“In the life of the true Church, as in a good marriage, there are constant opportunities for all to serve, especially to learn to serve people we would not normally choose to serve – or possibly even associate with – and thus there are opportunities to learn to love unconditionally (which, after all, is the most important thing to learn in the gospel). There is constant encouragement, even pressure, to be ‘active’: To have a ‘calling’ and thus to have to grapple with relationships and management, with other people’s ideas and wishes, their feelings and failures. To attend classes and meetings and to have to listen to other people’s sometimes misinformed or prejudiced notions and to have to make some constructive response. To be subject to leaders and occasionally to be hurt by their weakness and blindness, even unrighteous dominion – and then to be called to a leadership position and find that we, too, with all the best intentions, can be weak and blind and unrighteous. . . . If we constantly ask, ‘What has the Church done for me?’ we will not think to ask the much more important question, ‘What am I doing with the opportunities for service and self-challenge with which the Church provides me?’ If we constantly approach the Church as consumers, we will never partake of its sweet and filling fruit. Only if we can lose our lives there will we find ourselves.”[xiii]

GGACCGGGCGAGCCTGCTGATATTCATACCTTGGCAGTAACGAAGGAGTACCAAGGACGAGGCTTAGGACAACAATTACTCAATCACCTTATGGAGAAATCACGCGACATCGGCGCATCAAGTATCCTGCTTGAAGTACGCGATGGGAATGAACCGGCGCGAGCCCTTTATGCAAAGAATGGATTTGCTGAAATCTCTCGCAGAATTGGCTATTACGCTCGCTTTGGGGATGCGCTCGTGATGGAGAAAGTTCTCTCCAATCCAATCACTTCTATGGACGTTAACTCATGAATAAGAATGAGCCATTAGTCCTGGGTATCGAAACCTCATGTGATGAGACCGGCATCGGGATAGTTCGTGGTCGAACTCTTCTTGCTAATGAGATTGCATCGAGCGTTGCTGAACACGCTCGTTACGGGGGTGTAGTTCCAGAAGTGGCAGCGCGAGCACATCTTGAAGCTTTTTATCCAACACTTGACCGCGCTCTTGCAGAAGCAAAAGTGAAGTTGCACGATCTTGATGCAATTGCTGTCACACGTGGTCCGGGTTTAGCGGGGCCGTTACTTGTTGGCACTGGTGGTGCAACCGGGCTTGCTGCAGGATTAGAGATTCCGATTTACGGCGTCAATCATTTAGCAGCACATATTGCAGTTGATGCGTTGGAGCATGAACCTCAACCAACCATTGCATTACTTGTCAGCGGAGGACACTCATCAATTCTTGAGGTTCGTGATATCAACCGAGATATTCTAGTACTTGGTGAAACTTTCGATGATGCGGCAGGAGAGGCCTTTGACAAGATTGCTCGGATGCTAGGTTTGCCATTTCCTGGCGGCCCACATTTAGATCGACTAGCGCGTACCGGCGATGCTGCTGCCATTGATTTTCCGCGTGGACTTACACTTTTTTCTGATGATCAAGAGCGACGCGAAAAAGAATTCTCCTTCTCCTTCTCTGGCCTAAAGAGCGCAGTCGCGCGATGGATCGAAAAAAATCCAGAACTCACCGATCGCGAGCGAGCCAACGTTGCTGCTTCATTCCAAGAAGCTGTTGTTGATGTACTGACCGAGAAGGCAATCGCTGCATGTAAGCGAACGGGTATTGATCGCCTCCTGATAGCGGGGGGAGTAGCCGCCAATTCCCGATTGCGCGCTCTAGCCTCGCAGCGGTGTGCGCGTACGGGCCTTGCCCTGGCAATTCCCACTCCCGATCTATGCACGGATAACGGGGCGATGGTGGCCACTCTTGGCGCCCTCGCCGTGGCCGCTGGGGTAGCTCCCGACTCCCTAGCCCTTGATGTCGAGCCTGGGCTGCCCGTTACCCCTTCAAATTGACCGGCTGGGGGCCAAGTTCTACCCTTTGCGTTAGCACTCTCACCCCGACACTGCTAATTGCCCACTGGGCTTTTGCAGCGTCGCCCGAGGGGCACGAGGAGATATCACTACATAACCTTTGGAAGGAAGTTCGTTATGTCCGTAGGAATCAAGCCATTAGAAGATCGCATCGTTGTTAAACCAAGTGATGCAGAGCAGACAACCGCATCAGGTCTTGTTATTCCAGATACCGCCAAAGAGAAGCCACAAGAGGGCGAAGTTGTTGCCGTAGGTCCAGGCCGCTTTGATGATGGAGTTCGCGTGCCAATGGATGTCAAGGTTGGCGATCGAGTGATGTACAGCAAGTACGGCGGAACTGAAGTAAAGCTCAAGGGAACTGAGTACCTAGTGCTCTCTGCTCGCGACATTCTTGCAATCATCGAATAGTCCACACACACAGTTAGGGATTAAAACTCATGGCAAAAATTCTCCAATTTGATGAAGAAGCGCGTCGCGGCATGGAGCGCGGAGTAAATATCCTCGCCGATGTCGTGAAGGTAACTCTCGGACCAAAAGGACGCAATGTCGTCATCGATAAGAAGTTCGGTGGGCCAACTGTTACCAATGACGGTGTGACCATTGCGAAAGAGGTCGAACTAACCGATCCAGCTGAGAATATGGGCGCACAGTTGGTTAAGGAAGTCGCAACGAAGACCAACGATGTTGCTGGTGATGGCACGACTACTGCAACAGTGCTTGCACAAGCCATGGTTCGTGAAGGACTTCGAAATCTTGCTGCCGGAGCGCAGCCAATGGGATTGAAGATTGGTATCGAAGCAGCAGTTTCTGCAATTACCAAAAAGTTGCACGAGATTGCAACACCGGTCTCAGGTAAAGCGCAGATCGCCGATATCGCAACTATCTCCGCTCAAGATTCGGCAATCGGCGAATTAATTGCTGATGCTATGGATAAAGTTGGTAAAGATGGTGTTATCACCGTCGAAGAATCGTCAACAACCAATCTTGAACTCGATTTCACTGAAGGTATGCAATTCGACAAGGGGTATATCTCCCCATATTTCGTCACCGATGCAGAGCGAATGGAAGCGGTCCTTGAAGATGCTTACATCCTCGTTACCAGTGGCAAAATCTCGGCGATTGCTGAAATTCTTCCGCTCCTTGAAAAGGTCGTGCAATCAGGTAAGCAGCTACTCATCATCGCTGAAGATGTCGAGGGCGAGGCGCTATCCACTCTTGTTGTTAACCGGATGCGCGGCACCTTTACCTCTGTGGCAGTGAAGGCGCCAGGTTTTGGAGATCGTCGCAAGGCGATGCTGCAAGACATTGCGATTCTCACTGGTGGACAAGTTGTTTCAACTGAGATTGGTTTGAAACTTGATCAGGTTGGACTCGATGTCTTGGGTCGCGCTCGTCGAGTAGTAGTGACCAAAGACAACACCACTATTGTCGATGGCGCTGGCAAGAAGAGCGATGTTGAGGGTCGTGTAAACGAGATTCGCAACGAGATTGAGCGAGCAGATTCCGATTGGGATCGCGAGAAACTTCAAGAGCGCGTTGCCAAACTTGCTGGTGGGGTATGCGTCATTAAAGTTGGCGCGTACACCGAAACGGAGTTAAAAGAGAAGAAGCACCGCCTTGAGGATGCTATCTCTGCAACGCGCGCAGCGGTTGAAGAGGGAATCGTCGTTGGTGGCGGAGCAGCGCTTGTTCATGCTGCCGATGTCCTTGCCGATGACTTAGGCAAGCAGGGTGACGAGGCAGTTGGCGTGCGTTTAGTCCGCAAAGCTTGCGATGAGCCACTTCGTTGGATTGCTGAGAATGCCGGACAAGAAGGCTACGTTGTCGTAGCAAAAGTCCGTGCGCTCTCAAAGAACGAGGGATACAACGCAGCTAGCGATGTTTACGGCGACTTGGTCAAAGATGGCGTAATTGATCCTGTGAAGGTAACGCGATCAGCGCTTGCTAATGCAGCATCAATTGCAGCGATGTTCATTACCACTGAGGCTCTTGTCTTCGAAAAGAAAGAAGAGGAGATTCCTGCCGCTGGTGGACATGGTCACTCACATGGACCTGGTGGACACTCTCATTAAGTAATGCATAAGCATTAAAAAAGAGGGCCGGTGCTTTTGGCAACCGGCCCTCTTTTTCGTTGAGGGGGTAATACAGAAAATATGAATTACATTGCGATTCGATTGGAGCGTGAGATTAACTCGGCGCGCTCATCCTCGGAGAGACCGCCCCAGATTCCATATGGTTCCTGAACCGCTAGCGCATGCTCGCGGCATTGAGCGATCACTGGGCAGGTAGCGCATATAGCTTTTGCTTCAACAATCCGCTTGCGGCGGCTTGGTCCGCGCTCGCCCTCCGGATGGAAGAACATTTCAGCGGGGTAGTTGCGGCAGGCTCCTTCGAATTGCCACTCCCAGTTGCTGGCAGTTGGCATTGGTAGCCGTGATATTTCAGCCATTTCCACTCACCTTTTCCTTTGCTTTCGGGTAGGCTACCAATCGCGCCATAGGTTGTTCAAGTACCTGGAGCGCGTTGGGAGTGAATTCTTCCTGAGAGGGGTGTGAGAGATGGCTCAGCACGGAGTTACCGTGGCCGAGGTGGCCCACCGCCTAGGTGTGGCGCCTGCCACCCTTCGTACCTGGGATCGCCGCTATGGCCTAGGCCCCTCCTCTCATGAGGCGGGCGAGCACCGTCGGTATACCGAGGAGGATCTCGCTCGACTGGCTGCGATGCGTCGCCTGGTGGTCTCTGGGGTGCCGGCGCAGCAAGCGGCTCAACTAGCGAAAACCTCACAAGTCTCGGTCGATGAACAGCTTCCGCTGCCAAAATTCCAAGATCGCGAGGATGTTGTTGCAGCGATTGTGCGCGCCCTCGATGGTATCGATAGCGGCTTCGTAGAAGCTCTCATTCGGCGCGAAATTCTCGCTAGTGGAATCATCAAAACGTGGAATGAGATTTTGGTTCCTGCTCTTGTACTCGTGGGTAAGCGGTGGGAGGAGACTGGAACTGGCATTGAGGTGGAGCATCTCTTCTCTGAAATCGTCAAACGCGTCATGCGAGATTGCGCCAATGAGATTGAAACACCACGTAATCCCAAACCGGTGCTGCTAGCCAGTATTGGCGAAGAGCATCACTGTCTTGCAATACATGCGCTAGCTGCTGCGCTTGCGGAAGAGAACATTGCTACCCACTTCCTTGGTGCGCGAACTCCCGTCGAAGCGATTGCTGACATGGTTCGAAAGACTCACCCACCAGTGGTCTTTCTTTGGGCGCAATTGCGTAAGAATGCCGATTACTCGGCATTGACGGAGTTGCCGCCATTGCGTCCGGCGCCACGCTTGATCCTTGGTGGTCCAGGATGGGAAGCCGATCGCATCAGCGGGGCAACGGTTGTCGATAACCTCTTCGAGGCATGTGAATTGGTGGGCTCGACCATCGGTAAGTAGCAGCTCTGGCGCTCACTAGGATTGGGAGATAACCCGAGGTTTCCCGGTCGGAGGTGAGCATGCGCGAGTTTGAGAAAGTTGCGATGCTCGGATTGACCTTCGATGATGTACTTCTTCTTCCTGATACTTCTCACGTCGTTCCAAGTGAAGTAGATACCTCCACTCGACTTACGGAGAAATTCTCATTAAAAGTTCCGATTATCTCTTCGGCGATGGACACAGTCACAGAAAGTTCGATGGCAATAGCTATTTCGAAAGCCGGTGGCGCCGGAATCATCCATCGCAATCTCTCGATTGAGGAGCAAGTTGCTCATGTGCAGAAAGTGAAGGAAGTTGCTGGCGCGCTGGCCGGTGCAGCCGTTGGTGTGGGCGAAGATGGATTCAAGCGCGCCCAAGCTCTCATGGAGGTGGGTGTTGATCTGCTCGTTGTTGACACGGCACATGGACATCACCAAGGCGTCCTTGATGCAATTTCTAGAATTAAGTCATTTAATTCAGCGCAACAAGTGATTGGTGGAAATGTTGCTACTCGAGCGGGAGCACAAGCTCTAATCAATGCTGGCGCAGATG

Everything I learned about how to be an active contributor and the joy associated therewith I learned on my mission. To share one anecdote, when Elder Smith and I “whitewashed” into the city of Morioka in the fall of 2008, it didn’t take long for me to determine that Morioka was probably the most spiritually deficient branch I had ever served in. Relationships between many members were toxic; in fact, I recall one “fast and testimony” meeting where a formerly estranged member of the branch bore testimony against the other branch members, condemning them for partaking of the sacrament unworthily. Enthusiasm for missionary work was low, reinforced by the branch mission leader who jilted us once and who was generally pessimistic during correlation meetings. Furthermore, the teaching pool was non-existent despite Morioka being a relatively large area. And yet, anyone who knows me well knows that Morioka was my favorite area to serve in.